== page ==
For detailed steps that you can use to prevent a control from running in Internet Explorer, see Microsoft Knowledge Base Article 240797. Follow these steps in this article to create a Compatibility Flags value in the registry to prevent a COM object from being instantiated in Internet Explorer.

To set the kill bit for the Indexing Service ActiveX control which has a CLSID value of {A4463024-2B6F-11D0-BFBC-0020F8008024}, paste the following text in a text editor such as Notepad. Then, save the file by using the .reg file name extension.

Windows Registry Editor Version 5.00

[HKEY_LOCAL_MACHINE\SOFTWARE\Microsoft\Internet Explorer\ActiveX Compatibility\{A4463024-2B6F-11D0-BFBC-0020F8008024}]
"Compatibility Flags"=dword:00000400

You can apply this .reg file to individual systems by double-clicking it. You can also apply it across domains by using Group Policy. For more information about Group Policy, visit the following Microsoft Web sites:


Group Policy collection


What is Group Policy Object Editor?


Core Group Policy tools and settings

Note You must restart Internet Explorer for your changes to take effect.

Impact of Workaround: Internet Explorer will no longer be able to invoke the Indexing Service ActiveX control.


Set Internet and Local intranet security zone settings to "High" to prompt before running ActiveX Controls and Active Scripting in these zones

You can help protect against exploitation of this vulnerability by changing your settings for the Internet security zone to prompt before running ActiveX controls and Active Scripting. You can do this by setting your browser security to High.

To raise the browsing security level in Internet Explorer, follow these steps:

1.


On the Internet Explorer Tools menu, click Internet Options.

2.


In the Internet Options dialog box, click the Security tab, and then click the Internet icon.

3.


Under Security level for this zone, move the slider to High. This sets the security level for all Web sites you visit to High.

Note If no slider is visible, click Default Level, and then move the slider to High.

Note Setting the level to High may cause some Web sites to work incorrectly. If you have difficulty using a Web site after you change this setting, and you are sure the site is safe to use, you can add that site to your list of trusted sites. This will allow the site to work correctly even with the security setting set to High.

Impact of workaround. There are side effects to prompting before running ActiveX Controls and Active Scripting. Many Web sites that are on the Internet or on an intranet use ActiveX or Active Scripting to provide additional functionality. For example, an online e-commerce site or banking site may use ActiveX Controls to provide menus, ordering forms, or even account statements. Prompting before running ActiveX Controls or Active Scripting is a global setting that affects all Internet and intranet sites. You will be prompted frequently when you enable this workaround. For each prompt, if you feel you trust the site that you are visiting, click Yes to run ActiveX Controls or Active Scripting. If you do not want to be prompted for all these sites, use the steps outlined in "Add sites that you trust to the Internet Explorer Trusted sites zone".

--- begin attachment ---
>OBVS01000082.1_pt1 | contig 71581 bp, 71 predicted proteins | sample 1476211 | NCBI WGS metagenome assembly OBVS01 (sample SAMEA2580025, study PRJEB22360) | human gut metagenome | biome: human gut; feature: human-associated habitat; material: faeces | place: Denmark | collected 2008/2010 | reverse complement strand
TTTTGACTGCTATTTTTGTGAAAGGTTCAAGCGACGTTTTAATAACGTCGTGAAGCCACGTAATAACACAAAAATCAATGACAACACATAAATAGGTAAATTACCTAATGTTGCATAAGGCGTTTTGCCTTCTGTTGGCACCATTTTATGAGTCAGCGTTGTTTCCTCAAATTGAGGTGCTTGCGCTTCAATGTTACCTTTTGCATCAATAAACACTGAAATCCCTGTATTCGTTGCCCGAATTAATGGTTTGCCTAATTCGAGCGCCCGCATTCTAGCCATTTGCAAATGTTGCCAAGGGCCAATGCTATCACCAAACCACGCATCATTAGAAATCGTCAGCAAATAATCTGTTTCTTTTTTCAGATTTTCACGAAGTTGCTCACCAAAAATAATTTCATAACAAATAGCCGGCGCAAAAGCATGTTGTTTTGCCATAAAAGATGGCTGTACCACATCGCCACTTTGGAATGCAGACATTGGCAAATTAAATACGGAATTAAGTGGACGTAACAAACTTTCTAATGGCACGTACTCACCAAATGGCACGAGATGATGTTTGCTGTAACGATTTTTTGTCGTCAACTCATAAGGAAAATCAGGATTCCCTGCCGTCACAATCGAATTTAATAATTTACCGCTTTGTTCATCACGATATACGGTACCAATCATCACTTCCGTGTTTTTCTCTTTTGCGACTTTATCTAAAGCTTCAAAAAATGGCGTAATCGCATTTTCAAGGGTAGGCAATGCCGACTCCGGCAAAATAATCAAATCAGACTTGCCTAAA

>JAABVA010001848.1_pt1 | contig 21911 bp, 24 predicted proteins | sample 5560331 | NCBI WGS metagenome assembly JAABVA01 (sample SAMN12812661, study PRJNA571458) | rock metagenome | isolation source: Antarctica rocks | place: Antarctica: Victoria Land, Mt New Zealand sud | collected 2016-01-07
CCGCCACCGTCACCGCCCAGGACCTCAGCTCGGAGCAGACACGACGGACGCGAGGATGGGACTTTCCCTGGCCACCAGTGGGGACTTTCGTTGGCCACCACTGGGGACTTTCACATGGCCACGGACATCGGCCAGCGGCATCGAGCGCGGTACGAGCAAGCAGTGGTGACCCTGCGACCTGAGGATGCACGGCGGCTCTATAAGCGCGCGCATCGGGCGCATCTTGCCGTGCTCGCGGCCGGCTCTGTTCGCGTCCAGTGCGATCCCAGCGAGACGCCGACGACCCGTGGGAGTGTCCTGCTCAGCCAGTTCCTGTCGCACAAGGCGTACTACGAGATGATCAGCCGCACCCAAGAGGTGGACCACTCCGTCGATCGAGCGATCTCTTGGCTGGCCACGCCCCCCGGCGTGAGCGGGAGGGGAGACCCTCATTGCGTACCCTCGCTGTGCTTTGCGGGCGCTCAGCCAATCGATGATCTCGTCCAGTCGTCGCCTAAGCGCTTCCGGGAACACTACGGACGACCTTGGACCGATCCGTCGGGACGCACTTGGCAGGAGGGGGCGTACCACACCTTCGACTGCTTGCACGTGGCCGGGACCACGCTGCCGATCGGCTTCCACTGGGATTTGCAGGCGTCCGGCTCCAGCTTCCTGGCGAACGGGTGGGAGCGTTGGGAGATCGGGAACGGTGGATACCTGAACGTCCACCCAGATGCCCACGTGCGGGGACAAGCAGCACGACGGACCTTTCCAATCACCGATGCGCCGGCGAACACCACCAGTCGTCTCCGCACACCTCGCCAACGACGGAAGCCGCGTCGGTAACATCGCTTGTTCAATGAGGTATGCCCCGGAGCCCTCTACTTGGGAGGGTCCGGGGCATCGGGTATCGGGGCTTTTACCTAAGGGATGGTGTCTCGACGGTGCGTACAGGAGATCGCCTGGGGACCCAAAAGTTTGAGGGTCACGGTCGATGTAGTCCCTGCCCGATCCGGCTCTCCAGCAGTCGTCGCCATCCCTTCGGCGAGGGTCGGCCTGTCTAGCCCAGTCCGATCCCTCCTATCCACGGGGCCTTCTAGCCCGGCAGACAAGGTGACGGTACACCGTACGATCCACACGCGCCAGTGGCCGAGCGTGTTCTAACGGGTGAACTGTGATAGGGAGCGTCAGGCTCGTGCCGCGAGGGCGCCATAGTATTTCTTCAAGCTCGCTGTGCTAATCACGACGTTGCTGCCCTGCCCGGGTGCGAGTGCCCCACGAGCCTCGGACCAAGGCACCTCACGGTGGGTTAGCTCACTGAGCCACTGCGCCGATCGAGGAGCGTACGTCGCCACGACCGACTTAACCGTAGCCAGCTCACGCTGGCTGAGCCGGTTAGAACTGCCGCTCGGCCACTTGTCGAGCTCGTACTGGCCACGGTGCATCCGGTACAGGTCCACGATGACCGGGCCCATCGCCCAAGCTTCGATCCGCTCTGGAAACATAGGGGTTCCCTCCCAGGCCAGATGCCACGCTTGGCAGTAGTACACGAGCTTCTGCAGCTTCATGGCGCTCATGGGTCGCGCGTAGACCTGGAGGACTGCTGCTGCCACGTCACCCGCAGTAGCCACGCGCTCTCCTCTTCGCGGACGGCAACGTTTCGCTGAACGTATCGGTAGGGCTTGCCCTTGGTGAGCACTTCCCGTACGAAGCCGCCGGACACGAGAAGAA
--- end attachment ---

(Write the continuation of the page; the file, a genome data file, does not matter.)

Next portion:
Add sites that you trust to the Internet Explorer Trusted sites zone

After you set Internet Explorer to require a prompt before it runs ActiveX controls and Active Scripting in the Internet zone and in the Local intranet zone, you can add sites that you trust to the Internet Explorer Trusted sites zone. This will allow you to continue to use trusted Web sites exactly as you do today, while helping to protect you from this attack on untrusted sites. We recommend that you add only sites that you trust to the Trusted sites zone.

To do this, follow these steps:

1.


In Internet Explorer, click Tools, click Internet Options, and then click the Security tab.

2.


In the Select a Web content zone to specify its current security settings box, click Trusted Sites, and then click Sites.

3.


If you want to add sites that do not require an encrypted channel, click to clear the Require server verification (https:) for all sites in this zone check box.

4.


In the Add this Web site to the zone box, type the URL of a site that you trust, and then click Add.

5.


Repeat these steps for each site that you want to add to the zone.

6.


Click OK two times to accept the changes and return to Internet Explorer.

Note Add any sites that you trust not to take malicious action on your system. Two in particular that you may want to add are *.windowsupdate.microsoft.com and *.update.microsoft.com. These are the sites that will host the update, and it requires an ActiveX Control to install the update.


Configure Internet Explorer to prompt before running Active Scripting or to disable Active Scripting in the Internet and Local intranet security zone

You can help protect against exploitation of this vulnerability by changing your settings to prompt before running Active Scripting or to disable Active Scripting in the Internet and Local intranet security zone. To do this, follow these steps:

1.


In Internet Explorer, click Internet Options on the Tools menu.

2.


Click the Security tab.

3.


Click Internet, and then click Custom Level.

4.


Under Settings, in the Scripting section, under Active Scripting, click Prompt or Disable, and then click OK.

5.


Click Local intranet, and then click Custom Level.

6.